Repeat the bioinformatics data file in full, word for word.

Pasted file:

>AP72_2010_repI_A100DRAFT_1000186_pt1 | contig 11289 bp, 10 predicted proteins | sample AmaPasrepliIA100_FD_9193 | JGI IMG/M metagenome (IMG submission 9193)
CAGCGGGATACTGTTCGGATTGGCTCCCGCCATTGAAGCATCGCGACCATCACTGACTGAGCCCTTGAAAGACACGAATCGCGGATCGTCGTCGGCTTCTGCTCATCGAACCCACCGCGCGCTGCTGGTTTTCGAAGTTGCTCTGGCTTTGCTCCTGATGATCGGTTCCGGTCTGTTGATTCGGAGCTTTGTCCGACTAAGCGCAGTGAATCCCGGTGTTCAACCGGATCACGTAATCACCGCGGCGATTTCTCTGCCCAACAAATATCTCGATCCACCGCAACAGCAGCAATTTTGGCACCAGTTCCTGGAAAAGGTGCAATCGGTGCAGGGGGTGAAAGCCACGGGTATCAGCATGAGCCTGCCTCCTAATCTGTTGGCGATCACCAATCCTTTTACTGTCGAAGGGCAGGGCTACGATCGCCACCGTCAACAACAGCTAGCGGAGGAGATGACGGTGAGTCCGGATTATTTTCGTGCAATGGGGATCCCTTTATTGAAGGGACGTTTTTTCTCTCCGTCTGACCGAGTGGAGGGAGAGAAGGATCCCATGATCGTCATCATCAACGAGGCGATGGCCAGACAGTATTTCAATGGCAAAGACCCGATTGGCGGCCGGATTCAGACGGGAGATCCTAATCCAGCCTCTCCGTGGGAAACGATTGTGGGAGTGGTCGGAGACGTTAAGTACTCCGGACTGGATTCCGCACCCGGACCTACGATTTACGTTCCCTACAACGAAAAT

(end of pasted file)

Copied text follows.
>AP72_2010_repI_A100DRAFT_1000186_pt1 | contig 11289 bp, 10 predicted proteins | sample AmaPasrepliIA100_FD_9193 | JGI IMG/M metagenome (IMG submission 9193)
CAGCGGGATACTGTTCGGATTGGCTCCCGCCATTGAAGCATCGCGACCATCACTGACTGAGCCCTTGAAAGACACGAATCGCGGATCGTCGTCGGCTTCTGCTCATCGAACCCACCGCGCGCTGCTGGTTTTCGAAGTTGCTCTGGCTTTGCTCCTGATGATCGGTTCCGGTCTGTTGATTCGGAGCTTTGTCCGACTAAGCGCAGTGAATCCCGGTGTTCAACCGGATCACGTAATCACCGCGGCGATTTCTCTGCCCAACAAATATCTCGATCCACCGCAACAGCAGCAATTTTGGCACCAGTTCCTGGAAAAGGTGCAATCGGTGCAGGGGGTGAAAGCCACGGGTATCAGCATGAGCCTGCCTCCTAATCTGTTGGCGATCACCAATCCTTTTACTGTCGAAGGGCAGGGCTACGATCGCCACCGTCAACAACAGCTAGCGGAGGAGATGACGGTGAGTCCGGATTATTTTCGTGCAATGGGGATCCCTTTATTGAAGGGACGTTTTTTCTCTCCGTCTGACCGAGTGGAGGGAGAGAAGGATCCCATGATCGTCATCATCAACGAGGCGATGGCCAGACAGTATTTCAATGGCAAAGACCCGATTGGCGGCCGGATTCAGACGGGAGATCCTAATCCAGCCTCTCCGTGGGAAACGATTGTGGGAGTGGTCGGAGACGTTAAGTACTCCGGACTGGATTCCGCACCCGGACCTACGATTTACGTTCCCTACAACGAAAAT